|spoke suggestions||off roadie|
Jun 29, 2003 8:38 PM
|Bit of background- I got into road biking about a year ago with a used road bike. It needed a new rear rim when I got it, so I selected one that the shop had wjhich matched the ERD of the existing rim, and did a quick swap. I was very happy- the rims had an offset spoke bed, was on sale for a very good price, and swpped over very nicely.
1000 miles later, I've come to realise the Bontrager Fairlayne is NOT a normal road rim. Its 560 grmas. Yes, it handles outright abuse like a dream- my commute rides are fearless and furious, more like urban cyclocross (including some 1/4 mile of dirt road).
But I really want something lighter for long hilly weekend rides. Obviously I'll be ditching the Specilized Turbo's, but I'm also building a new set of cheap-but-light wheels.
Hubs will be 32 hole 105 front and rear. Rear rim is a Velocity Aerohead OSB, front is a Ritche Aero Pro. I have these parts now.
I wiegh 195 lbs. Any spoke suggestions?
I'm thinking Wheelsmith Xl15 front, wheelsmith XL 14 (left) / DB 14 (right) rear. Alloy nipples all around except drive side rear.
With those spokes, will they be strong enough, assuming a top notch build and none of my usually commuting hijinks?
Estimated (rather conservatively, but with manufactueres weights) weight for this setup is is ~700 g front, ~930 grams rear, which seems quite nice for wheels that run under $200 for parts (checked on Cambria)!
|re: spoke suggestions||HillRepeater|
Jun 30, 2003 2:33 PM
|No way I'd recommend the XL17's at your weight. I would be hesitant to recommend them to someone that weighed 140 - especially as everyday wheels. I'd go DB14's all the way around. The weight difference is marginal and you'll get a much stiffer wheel out of the build. If you're super concerned with weight, search out some lighter rims and tires - those will have more impact on the 'speed' of the wheelset without impacting the stiffness of the wheel as much as usiing super thin spokes.|
|re: spoke suggestions||off roadie|
Jul 1, 2003 2:01 PM
|Thanks. I guess that's why XL15's are the thinnes spoke on the market, eh?
My thinking on spokes was that DB14's all around is overkill. Sure, its needed on the drive side to hold my weight, but I built a front wheel with 24 Wheelsmith AE (a squished DB 15) and they are apprently stiff enough in that aplication. Granted, that wheel has a Velocity Deep V rim, but its done over 1000 miles, some of it outright abusive, and has never needed truing.
Maybe I "ride light" for my weight- I prefer to spin pretty high when climbing and have a talnt for "floating" that comes from riding "hard fork" MTB's.
As an alternate to the WS DB 14, The DT Aerolite potentially looks good. Claimed weight is similar to Wheelsmith DB15, but its actually got a cross section eqivalent to 1.6 mm round, and 2.0mm ends. I think that may be a plan- XL15's are a admitedly bit wimpy (I'm not sure a thinner spoke exists) and the 2.0mm ends make me feel safer. I could pair them with DT competitions (2.0/1.8/2.0) in the right rear for some extra radial / torque stiffness. The rear should be as good or better than WS DB14's on both sides, and the front doesn't worry me none. Now I just need to find somebody who sells them in lots of 16-20 rather than the 64-100 the local bikeshop always wants me to order...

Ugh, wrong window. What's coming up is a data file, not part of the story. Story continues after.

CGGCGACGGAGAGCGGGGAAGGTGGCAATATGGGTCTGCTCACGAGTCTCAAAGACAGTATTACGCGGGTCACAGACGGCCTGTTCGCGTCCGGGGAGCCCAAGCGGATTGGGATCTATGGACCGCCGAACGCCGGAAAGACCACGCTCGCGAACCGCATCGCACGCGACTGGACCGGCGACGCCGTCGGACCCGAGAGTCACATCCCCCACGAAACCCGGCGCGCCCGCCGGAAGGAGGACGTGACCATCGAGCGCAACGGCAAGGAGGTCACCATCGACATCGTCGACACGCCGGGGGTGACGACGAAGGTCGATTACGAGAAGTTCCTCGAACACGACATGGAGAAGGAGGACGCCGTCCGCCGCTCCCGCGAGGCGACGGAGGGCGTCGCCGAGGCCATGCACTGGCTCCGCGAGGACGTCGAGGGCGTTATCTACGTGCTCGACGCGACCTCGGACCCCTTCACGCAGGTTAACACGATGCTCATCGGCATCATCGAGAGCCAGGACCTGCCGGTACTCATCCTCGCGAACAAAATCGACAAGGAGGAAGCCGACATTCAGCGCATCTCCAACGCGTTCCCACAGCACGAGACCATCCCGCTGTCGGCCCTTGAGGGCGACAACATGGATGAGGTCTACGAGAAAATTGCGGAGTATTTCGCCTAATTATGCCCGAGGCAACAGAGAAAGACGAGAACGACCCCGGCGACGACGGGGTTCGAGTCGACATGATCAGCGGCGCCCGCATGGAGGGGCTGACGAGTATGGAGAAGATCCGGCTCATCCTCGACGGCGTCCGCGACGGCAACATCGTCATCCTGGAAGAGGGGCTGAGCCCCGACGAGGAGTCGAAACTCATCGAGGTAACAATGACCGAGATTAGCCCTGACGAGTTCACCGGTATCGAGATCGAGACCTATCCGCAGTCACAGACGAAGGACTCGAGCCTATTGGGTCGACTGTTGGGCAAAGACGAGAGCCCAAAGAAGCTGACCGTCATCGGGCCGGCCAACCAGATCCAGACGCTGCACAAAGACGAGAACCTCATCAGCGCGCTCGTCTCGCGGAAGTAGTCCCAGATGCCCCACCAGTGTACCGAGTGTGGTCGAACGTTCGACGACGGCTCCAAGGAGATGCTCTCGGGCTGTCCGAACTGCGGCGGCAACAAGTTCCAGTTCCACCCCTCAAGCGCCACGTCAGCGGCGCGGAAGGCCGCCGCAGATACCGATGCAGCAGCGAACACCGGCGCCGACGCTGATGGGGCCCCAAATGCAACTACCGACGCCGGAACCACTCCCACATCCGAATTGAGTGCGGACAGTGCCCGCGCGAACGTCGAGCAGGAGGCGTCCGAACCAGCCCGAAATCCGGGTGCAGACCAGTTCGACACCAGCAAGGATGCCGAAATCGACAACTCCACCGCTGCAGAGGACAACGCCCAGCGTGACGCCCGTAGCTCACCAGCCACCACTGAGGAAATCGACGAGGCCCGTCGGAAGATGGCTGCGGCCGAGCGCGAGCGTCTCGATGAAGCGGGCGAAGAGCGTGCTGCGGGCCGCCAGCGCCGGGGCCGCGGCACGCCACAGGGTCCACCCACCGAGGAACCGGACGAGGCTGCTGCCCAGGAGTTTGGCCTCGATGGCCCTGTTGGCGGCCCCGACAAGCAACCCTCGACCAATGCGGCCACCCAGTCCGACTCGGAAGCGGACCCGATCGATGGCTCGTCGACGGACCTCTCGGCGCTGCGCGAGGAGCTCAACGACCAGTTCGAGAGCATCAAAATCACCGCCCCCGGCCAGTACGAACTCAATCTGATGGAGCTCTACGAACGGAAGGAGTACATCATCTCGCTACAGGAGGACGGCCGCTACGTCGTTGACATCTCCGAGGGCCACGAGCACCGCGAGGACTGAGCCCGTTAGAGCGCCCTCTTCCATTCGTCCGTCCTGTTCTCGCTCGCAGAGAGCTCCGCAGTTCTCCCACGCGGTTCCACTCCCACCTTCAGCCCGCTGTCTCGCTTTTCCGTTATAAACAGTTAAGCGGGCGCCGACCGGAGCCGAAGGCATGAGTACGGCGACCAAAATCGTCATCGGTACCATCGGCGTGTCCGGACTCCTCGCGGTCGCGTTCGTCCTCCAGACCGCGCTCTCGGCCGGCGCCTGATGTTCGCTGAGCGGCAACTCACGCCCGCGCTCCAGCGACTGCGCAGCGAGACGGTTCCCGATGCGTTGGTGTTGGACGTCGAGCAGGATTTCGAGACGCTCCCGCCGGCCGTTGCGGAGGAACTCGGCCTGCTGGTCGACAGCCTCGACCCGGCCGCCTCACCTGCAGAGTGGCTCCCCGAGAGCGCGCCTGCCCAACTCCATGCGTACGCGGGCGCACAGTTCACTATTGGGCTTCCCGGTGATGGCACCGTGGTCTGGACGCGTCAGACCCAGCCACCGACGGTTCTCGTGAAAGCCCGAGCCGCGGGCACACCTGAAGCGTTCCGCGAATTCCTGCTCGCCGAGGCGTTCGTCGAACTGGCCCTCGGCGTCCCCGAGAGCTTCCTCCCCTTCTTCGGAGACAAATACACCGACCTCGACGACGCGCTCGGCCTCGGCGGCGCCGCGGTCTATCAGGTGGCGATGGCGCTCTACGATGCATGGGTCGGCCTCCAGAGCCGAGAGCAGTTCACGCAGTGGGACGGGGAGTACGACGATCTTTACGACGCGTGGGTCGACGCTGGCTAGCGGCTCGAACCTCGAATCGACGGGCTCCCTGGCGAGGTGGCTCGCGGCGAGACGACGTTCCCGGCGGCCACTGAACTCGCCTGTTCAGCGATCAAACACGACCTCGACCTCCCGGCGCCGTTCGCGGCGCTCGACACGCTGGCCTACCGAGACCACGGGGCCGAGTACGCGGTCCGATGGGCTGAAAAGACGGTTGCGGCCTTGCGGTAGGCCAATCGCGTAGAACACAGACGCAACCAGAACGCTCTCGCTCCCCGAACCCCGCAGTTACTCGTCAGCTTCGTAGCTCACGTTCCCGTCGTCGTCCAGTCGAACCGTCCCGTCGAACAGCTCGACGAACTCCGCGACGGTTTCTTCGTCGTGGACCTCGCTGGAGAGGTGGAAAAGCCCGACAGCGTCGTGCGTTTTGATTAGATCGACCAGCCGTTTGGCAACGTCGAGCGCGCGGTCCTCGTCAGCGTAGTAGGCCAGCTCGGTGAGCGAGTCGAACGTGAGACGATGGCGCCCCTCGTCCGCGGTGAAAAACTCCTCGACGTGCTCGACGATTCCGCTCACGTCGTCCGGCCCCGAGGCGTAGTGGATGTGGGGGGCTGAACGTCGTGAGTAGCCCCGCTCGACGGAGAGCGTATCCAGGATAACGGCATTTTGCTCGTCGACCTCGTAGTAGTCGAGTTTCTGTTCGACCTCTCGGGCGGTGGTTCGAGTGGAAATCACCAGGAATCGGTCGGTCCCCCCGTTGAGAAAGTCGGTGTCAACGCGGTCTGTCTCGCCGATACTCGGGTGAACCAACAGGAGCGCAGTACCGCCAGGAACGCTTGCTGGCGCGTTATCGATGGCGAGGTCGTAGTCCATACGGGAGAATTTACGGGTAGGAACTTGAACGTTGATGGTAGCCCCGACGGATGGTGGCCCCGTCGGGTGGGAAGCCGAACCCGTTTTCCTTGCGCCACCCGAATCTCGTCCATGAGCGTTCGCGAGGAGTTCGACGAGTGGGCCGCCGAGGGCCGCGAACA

Sapim CX-ray's have the same the same dimensions as DT Aerolites and are reputed to build nicely stiff wheels- apparently some succesful DH mtb racers use them! I wonder why nobody sells a 2.0/1.6/2.0 round spoke, given the hype about CX-ray weight vs stiffness?
The rims I have tip the scales at just over 400 grams. Are there meaningfully lighter rims available at a moderate price? That would work well for somebody my weight?
I'll admit that the weight saving is for alloy nips is minor, on the order of buying lightweight tubes or even less. But there seems no reason not to, if you use them propperly.
I know tires and tubes are the easiest way to save weight / rotating mass, and have picked some decent ones, although I'm personally fond of 25c tires with at least a modicrum of flat protection. No Paperlights for me.
|Alloy nipples maybe not the best||Kerry Irons|
Jun 30, 2003 4:39 PM
|At 195 lbs rider weight, it seems like you would want reliability vs. marginal weight savings. Alloy nipples and superbutted spokes are marginal weight savings items, at the cost of reliability. YMMV.|
|not so huge a risk as the rims, IMO.||off roadie|
Jul 1, 2003 2:25 PM
|Thanks, it is something I'd given thought to.
I've bought wheels that had alloy nipples in places I'd rather they didn't (rear right of an otherwise beefy MTB wheel) and the only issue I had was corrosion from winter riding, which showed up when I went to increase the tension on all the spokes after learning to build my own wheels.
I generally do avoid AL nips when nipple relaibility is even a potential concern, but they don't seem the "weakest link" in any lighter weight wheelset I'd be using. AFAIK, 700c rims that are not designed for touring / cyclocoss can't really take more stress than alloy nipples can apply anyhow.
I think with decent prep work and use, they can work as well as brass. I can't find any good reference that says otherwise. There probably is a reliability trade off, but it seems to be at the outer end of the emvelope where you have larger riders doing loaded tours, or when used with disc brakes. I don't expect any trouble given my intended use / riding habbits / maintenance.
|re: I'd go with WS DB||cyclopathic|
Jul 2, 2003 4:30 PM
|you get stiffer wheel and only loosing ~45g on front and 20 on left. WS DB are actually 1.7mm in middle. I would also build half radial heads out rear and heads in radial front lighter and stiffer.
PS check Jenson has good price on WS spokes